Tyne & Wear Public

Transport Users Group



By Kevin Alderson, Jul 17 2016 12:41PM

A number of passengers have been injured on buses, mainly as a result of leaving their seats while the vehicle is still moving and not yet arrived at the stop.

Passengers who leave their seat and are injured in this manner are not necessarily covered by the bus company's insurance regulations. Passengers are expected to remain seated while the bus is in motion and the driver is also expected to wait until the passenger has alighted from the vehicle before moving off.

The common response is that: "drivers won't stop unless you get up and indicate your intention of leaving the vehicle". However, Arriva, and Go North East deny this and repeat the safety regulation as stated above. Stagecoach has not signed up to the safety regulations. We are waiting for them to clarify their position on the issue.

TWPTUG's advice is that passengers should remain seated until the bus stops and press the nearest bell to them, to indicate their wish to alight. If the driver fails to stop the vehicle, take the bus service number and time, and make a complaint. Also ask for the drivers name and licence number and if refused, record that.

By Kevin Alderson, May 10 2015 09:31PM

From the Surveyor Transport Network Newsletter

Edinburgh launches 'UK's first travel app for visually impaired'

17 April 2015

New features on the Transport for Edinburgh mobile app will help blind and visually impaired bus and tram passengers navigate more independently around the Scottish capital.

In what could be the UK’s first travel app for visually impaired people, the new features have been developed in partnership with the Royal National Institute of Blind People (RNIB) and the Royal Blind School.

The free app (available on Apple and Android Smartphones) will now include VoiceOver technology to allow blind and visually impaired customers to benefit from next stop announcements and walking directions to a bus or tram stop spoken to them.

Once the app is installed a customer can point their phone at a tram or bus stop and it will announce the name of the stop and where services go from there. It also uses GPS to produce real-time departure information and announce the next stop even if the phone is locked and in the passenger's pocket.

Cllr Lesley Hinds, transport convener and chair of Transport for Edinburgh, said: ‘We are committed to providing accessible travel for everyone in Edinburgh, and this app will further enable passengers to make the most of the services on offer.

‘This is one of many innovations by Transport for Edinburgh to create a modern, integrated network for the city, allowing us to provide one of the most accessible public transport services in Scotland.’

Professor Stephen Gilmore of the QUANTICOL project at the University of Edinburgh, who helped come up with the app, said: ‘Unfortunately, the technology needed to make a mobile phone app accessible to a blind person is too little known generally. In fact, most people would be puzzled as to how a blind person could use a smartphone at all.

'The answer is the phone can synthesise a human voice so that a blind user can hear information being read to them as opposed to seeing it with their eyes in the same way in that a sighted person can.

'In addition to that they have included an absolutely unique feature called “Stop Radar” which allows a blind user of the app to use the built-in compass of the phone to identify which bus stops are around them in various directions.

‘Transport for Edinburgh have advanced the concept of accessibility to an unbelievable extent. I hope that other transport companies all around the UK — and indeed in every country in the world — will follow their lead and use the new Transport for Edinburgh app as an inspiring example of how to make visually-impaired passengers' experience on public transport better, easier, and safer.’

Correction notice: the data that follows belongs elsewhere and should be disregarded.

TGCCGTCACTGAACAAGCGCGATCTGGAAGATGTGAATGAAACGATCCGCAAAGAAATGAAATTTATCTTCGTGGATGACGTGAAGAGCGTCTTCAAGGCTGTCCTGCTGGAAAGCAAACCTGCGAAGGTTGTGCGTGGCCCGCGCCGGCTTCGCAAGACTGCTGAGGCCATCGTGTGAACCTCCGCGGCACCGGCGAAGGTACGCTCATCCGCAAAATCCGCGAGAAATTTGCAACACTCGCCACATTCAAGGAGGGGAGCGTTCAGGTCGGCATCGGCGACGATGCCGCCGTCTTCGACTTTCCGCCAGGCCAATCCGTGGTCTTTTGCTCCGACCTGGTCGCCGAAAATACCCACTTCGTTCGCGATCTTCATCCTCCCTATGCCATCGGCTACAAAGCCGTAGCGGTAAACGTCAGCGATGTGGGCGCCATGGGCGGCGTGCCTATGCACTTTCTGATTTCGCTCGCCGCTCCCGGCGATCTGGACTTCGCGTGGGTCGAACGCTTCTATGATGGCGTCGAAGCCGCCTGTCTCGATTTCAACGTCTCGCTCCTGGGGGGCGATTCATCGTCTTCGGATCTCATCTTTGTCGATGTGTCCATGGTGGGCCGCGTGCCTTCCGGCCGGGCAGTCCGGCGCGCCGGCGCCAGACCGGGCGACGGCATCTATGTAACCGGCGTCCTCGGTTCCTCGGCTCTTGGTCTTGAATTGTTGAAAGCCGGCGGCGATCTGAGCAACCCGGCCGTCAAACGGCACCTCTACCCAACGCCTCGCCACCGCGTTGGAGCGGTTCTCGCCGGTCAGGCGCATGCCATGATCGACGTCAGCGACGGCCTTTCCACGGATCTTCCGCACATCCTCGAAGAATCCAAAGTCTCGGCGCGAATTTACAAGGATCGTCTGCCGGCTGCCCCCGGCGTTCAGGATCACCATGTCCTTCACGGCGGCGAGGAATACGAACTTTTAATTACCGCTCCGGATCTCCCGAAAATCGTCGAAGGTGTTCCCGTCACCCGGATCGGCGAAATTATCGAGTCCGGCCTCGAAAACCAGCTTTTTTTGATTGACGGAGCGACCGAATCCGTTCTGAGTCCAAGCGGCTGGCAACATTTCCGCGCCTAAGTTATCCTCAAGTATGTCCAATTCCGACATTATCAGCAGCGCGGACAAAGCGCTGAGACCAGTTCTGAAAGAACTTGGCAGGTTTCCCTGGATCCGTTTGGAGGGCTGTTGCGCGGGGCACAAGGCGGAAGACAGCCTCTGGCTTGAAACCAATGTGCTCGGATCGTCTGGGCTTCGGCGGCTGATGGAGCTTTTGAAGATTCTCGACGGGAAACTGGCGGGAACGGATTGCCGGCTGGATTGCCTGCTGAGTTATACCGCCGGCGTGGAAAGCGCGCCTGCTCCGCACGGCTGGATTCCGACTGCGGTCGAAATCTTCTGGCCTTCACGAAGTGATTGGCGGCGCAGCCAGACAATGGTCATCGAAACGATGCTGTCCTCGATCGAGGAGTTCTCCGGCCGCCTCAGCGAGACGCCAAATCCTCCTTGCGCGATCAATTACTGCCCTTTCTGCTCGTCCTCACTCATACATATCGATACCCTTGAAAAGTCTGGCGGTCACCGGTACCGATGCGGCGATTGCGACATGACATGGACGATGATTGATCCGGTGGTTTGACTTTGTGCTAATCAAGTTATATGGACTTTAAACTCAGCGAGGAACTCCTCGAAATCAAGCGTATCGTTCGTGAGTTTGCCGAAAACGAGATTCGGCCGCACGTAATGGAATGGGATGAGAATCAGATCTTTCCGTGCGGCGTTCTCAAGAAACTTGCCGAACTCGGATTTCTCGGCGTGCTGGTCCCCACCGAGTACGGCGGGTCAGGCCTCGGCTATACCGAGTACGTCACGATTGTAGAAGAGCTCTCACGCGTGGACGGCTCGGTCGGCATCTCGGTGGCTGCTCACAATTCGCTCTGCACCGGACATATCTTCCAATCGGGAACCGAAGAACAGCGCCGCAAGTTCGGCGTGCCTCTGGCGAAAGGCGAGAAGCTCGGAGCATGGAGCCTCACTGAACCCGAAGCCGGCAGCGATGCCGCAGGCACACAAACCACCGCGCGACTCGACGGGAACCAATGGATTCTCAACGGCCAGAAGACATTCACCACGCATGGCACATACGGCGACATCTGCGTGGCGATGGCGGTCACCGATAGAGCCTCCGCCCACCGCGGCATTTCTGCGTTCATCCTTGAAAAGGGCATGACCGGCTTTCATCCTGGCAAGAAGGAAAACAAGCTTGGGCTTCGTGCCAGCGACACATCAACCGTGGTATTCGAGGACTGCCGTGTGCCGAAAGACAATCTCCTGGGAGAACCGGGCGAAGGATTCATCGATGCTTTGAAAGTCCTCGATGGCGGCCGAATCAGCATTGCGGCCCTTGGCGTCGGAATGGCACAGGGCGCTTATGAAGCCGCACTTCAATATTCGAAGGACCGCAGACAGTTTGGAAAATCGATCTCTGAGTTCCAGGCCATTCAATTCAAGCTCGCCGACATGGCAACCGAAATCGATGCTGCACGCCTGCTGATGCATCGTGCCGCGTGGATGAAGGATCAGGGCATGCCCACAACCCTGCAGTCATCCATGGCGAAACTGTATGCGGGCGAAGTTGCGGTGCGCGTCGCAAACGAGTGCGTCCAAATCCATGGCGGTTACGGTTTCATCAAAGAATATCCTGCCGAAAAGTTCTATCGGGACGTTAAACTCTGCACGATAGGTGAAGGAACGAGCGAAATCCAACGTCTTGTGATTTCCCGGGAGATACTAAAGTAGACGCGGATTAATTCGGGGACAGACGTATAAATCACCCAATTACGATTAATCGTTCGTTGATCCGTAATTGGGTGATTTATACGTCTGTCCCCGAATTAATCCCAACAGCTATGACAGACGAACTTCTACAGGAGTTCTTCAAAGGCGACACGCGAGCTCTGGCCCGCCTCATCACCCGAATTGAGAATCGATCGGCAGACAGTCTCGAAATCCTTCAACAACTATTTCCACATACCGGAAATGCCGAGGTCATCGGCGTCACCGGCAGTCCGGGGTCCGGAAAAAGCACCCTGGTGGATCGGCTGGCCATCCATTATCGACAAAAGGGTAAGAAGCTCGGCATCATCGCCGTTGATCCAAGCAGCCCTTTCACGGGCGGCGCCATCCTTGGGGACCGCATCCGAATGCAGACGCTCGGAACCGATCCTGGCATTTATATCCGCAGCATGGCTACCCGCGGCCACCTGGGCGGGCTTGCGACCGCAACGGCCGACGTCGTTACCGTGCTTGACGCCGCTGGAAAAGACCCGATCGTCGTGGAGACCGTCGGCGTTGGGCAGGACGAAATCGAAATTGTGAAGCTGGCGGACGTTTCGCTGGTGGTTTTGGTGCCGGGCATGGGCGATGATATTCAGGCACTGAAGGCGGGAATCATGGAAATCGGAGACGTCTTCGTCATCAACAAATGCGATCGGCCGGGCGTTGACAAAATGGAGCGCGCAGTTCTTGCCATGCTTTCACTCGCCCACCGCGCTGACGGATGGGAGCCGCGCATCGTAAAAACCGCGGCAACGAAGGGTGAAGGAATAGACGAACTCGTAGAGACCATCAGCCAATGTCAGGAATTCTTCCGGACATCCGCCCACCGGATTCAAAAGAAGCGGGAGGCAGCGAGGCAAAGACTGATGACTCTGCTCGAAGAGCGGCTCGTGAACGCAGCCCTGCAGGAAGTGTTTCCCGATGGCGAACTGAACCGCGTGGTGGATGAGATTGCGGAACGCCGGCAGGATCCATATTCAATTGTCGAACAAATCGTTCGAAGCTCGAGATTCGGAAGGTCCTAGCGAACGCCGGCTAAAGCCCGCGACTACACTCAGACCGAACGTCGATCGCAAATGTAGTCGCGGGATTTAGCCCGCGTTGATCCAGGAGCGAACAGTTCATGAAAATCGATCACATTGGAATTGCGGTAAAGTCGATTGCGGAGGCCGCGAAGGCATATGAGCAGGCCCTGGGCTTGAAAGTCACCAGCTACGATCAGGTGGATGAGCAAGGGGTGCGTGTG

Around 15,000 people are registered blind in Edinburgh.

By Kevin Alderson, Jan 14 2015 11:24PM


Recently, Tyne and Wear Public Transport Users Group (TWPTUG) has received an increase in the number of complaints from travellers who rely upon the Metro, about the increase in delays and disruption to the service across the entire network.

We have also seen the recent hike in fares. People must be very angry at the poor service they are getting for their hard earned money. However, at the heart of this issue is the need for reliability and every user, whether travelling to work, school, shops or to care, just cannot rely upon the service at present. Transport, like NHS, is a vital social service.

TWPTUG took these concerns to Nexus who agreed the situation was serious and shared our concerns about the delays travellers were experiencing. We began by discussing Monday 12th January failure of power supply to the system for a second time in a week. Nexus advised this was due to problems with the private company who hold the franchise to supply power to the system. Nexus agreed they need to hold the company to account and also, improve their recovery systems and speed of communication with the public, when there are serious delays.

So the problem here lies clearly with two areas:, the metro trains are too old and need replacing. We need to bring forward government investment required to replace them (with spending per person in London twenty four times North East). Secondly, we the passengers have to rely on NEXUS being enabled to ensure these companies deliver what they are contracted to do and what we the tax payers are paying for.

TWPTUG have concerns about the imbalance between the interests (profits) of the shareholders of these companies and the needs of the public who rely on the service; in this case, the Metro passenger. We would ask here which is coming first, the shareholders of DB Regio and the power company or the public who rely on the service. Nexus need to ensure that the travelling public are put first and the contract they have with these companies can demonstrate this.

Happily, we have seen a huge increase in the number of people using the Metro in recent years. This is a success story, if we are serious about tackling climate change, traffic congestion and air pollution. So it is vital that the service they receive is reliable, safe, comfortable and integrated well with other public transport. It is not that at present. All the trains are too old and need replacing (internal refurbishment has not affected mechanical side of trains).